Professor Cindy Becker, School of Literature and Languages
One of the most difficult aspects of lockdown has been the sense of disrupted conversations: the students you wanted to remind about how to plan an essay, the query you heard in a seminar discussion that you want to answer now that you have thought about it. For me, this was more troublesome than the empty corridors as students started to leave.
As lecturers, our whole lives are run to the rhythm of academic terms, and so to have ‘term’ still happening when I was stuck at home seemed like a daily set of missed opportunities, which led, inevitably, to increased anxiety about how my students were doing and how they could prepare well for the challenges ahead. Of course, I was not alone in this; we all felt it and found different ways to resolve that niggling feeling of unfinished business.
What was needed?
I realised that I needed to find a way to stay in touch with students, not just those who I would meet online as part of online teaching and formal meetings, but also those who might be worried but who would not know quite where to turn. Perhaps more important than that, I wanted to reassure students that we are still here, we still want to teach them, and we are as keen to stay in touch as they are.
From a teaching perspective, I also saw this as an opportunity to help students with some of wider aspects of learning and of assessment, rather than focusing just on subject specific material.
How I responded
I set up a YouTube channel, called Still Learning Together, and then, over the course of a month, I uploaded short screencasts to the channel three times a week. I thought it important that we stayed in touch when there were no scheduled activities, so I ran this project over the Spring vacation.
The screencasts covered a range of areas:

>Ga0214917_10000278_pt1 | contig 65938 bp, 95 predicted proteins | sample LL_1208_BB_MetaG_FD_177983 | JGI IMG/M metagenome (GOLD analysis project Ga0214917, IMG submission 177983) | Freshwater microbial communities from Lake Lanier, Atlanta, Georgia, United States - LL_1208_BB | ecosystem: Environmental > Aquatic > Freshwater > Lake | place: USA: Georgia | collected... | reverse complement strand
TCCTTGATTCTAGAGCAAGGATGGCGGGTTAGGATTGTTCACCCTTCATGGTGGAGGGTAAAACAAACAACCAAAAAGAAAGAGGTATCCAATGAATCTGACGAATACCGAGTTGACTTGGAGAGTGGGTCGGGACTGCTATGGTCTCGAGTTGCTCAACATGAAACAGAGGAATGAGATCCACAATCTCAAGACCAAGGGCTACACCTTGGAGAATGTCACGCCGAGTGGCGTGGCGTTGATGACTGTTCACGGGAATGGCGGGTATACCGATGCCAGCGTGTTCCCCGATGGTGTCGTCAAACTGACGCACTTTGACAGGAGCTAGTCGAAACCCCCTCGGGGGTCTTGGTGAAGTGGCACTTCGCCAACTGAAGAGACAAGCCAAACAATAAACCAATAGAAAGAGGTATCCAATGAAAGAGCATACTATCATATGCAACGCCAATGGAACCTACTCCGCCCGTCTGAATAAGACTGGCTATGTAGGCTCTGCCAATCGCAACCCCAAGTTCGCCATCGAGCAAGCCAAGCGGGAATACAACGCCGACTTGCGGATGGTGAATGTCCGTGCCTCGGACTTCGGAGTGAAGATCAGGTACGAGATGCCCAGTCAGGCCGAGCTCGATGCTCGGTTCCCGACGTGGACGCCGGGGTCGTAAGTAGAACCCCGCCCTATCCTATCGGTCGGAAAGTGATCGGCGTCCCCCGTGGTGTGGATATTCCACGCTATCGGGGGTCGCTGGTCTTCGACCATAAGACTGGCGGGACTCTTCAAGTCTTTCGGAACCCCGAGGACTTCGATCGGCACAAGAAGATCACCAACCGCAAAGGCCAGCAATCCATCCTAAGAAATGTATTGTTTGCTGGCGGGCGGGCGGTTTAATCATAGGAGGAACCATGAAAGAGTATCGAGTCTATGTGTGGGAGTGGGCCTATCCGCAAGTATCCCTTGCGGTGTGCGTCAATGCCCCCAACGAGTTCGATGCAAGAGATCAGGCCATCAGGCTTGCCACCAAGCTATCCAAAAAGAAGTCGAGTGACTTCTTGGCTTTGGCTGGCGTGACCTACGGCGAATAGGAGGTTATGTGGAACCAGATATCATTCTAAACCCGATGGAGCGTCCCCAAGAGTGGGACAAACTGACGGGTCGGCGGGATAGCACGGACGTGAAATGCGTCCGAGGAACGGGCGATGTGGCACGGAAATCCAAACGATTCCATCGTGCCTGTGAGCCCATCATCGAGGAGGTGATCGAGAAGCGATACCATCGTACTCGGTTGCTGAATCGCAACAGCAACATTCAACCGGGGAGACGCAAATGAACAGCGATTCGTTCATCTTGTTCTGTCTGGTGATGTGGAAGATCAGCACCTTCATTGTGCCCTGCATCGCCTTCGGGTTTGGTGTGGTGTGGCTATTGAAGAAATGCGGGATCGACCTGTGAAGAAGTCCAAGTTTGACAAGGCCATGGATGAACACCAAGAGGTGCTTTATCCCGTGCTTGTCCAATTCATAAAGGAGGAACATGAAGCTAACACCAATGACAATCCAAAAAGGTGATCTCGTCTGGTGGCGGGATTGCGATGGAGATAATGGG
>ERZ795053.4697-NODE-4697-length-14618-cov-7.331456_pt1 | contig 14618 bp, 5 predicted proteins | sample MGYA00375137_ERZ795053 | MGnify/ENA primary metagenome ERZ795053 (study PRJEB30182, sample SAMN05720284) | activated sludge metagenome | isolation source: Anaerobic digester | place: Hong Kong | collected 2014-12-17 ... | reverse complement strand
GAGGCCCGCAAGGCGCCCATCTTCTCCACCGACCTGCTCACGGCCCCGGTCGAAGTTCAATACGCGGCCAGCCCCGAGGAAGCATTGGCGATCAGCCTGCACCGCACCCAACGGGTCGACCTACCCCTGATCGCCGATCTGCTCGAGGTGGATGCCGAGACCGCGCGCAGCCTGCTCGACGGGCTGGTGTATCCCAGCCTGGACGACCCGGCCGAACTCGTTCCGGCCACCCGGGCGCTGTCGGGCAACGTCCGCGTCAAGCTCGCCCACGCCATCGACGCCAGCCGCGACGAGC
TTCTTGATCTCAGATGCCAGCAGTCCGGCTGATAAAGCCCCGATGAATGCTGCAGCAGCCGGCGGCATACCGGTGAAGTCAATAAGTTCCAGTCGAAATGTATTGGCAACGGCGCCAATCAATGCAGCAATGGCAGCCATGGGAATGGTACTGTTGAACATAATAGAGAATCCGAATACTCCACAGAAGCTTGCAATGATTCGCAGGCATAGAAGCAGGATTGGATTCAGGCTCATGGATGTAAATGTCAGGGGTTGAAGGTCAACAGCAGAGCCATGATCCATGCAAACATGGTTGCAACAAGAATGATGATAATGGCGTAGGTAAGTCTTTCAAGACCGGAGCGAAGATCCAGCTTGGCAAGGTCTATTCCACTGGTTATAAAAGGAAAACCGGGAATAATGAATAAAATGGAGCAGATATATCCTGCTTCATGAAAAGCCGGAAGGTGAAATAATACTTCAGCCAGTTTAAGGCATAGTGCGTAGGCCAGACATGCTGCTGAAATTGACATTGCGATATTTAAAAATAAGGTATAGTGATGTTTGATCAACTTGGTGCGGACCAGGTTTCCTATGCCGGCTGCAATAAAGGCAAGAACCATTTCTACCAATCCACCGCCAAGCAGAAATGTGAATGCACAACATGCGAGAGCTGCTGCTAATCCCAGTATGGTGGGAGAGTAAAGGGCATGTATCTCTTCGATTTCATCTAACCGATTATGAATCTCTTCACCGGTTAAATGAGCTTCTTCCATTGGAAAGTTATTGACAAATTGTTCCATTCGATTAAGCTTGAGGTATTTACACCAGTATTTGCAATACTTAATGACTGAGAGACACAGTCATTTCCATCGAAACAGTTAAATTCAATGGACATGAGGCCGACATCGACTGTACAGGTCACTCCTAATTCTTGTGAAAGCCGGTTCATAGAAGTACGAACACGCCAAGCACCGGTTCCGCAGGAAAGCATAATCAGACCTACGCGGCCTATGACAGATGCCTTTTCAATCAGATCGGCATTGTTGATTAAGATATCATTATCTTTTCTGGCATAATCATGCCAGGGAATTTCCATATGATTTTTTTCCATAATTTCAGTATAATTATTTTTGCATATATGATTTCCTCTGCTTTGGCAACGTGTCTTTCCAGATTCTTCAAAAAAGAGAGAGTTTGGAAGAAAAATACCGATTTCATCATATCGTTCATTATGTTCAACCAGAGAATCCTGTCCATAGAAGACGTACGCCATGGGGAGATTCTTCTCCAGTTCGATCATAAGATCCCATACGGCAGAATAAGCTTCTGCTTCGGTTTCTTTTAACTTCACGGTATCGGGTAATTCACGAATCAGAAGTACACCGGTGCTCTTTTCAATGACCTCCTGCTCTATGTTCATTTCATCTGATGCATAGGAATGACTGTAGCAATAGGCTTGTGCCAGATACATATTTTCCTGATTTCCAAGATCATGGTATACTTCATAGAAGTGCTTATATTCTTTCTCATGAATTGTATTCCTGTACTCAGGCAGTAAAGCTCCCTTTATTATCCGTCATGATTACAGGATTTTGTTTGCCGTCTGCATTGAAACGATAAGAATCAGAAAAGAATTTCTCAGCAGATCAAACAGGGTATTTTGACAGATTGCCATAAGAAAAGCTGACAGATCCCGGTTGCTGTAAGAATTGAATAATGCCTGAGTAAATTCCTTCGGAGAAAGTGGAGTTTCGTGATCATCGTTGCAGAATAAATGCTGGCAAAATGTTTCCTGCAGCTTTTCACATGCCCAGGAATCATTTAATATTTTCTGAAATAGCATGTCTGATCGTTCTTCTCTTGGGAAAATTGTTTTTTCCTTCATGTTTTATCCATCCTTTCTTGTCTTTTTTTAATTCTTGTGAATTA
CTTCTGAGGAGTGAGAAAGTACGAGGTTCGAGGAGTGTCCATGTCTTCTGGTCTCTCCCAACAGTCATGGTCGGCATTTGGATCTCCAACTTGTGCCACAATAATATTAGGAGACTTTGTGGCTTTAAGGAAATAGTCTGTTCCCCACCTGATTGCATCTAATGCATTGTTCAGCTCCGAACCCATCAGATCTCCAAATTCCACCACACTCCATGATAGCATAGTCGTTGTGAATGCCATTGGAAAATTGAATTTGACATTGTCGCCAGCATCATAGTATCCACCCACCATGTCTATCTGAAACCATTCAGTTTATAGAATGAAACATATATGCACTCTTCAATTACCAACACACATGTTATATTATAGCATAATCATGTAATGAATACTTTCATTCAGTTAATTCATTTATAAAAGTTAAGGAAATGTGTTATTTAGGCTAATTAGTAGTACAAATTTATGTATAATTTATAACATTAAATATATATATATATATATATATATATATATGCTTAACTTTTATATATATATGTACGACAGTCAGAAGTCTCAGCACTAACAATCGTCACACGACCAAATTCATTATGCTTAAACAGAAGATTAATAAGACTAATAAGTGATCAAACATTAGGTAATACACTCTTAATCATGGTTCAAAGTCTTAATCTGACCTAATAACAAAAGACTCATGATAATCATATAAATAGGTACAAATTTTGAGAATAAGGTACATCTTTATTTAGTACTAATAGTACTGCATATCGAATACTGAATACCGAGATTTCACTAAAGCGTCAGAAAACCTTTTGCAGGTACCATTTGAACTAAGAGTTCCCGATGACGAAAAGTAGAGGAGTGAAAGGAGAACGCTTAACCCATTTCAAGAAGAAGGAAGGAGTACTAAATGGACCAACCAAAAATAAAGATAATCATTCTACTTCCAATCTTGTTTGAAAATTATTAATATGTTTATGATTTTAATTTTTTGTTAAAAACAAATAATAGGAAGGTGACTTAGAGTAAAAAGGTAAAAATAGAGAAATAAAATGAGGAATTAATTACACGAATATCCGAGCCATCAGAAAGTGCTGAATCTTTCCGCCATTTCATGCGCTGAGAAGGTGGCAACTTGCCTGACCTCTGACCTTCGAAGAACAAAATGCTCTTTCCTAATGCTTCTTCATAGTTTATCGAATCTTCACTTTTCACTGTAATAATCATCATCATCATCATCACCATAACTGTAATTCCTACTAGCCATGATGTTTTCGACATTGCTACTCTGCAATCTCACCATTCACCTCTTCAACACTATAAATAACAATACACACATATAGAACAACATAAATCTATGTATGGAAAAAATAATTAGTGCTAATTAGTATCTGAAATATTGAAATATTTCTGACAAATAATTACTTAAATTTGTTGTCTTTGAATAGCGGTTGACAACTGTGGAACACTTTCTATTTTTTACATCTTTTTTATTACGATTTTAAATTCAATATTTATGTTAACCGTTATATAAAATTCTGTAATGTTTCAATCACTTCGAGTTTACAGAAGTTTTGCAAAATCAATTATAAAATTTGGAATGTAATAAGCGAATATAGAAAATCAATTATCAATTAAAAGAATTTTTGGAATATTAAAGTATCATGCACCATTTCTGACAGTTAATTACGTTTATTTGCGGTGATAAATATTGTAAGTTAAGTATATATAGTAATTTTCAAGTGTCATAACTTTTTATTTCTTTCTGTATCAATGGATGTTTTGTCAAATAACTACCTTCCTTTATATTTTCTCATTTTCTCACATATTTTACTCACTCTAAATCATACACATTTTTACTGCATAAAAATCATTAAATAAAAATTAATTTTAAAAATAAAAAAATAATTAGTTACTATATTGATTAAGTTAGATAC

Engaging with students
Because I could not know which of our students might be feeling isolated or anxious at any point, I wanted to reach the widest range of students for each screencast. I used BB announcements, with email, for each year of each programme in our School. I also asked students to let me know if they would like me to make any screencasts especially for them, so some of those listed above were produced on request.
Students engaged with the resource, with more than 870 views of the channel since I created it, which I found pleasing. I am keeping my ears open for any requests for guidance from students that might be answered through future screencasts.
Our Outreach Officer, Dr Neil Cocks, sent links to the channel to some local schools with which we have relationships and received a positive response (especially to the grammar help!). We have also added them to our Literature Launchpad YouTube channel.
I am planning to develop the channel later in the summer with our Foundation Degree students in mind, so that we can put links to the channel on their central BB sites. I am also trying to think of other ways in which we might develop and use the material. We might, perhaps, include links to the screencasts as quickmarks on turnitin, or perhaps have the links as a central resource on our BB sites…
I would also like to continue to involve students, and to help them remember that we really do want to stay close to them and to keep developing their learning skills with them. I am considering how to do this, including asking students for more suggestions and boosting usage of the YouTube channel over the summer and just before the Autumn Term.
I am enjoying mulling this over from time to time, and happy to hear any suggestions from colleagues about how I might develop the channel. As with everything to do with Teaching and Learning, as soon as you think a project is finished you find a little thread leading you on to the next part of the path…one of the joys of our profession, even in lockdown.
It occurred to me that, if students have to self-isolate in the coming months, they could be left feeling a bit lost, especially if they had assumed that they would be on campus throughout the year. With this in mind, I created the following document which shows students where they can go for some instant help and support. I produced three clips and put them on the Still Learning Together YouTube channel and, although they are not the final word on online learning, they might reassure our students that we are ready to help.
If you become aware that one of your students is having to self-isolate at any point this year, you might like to send them this document.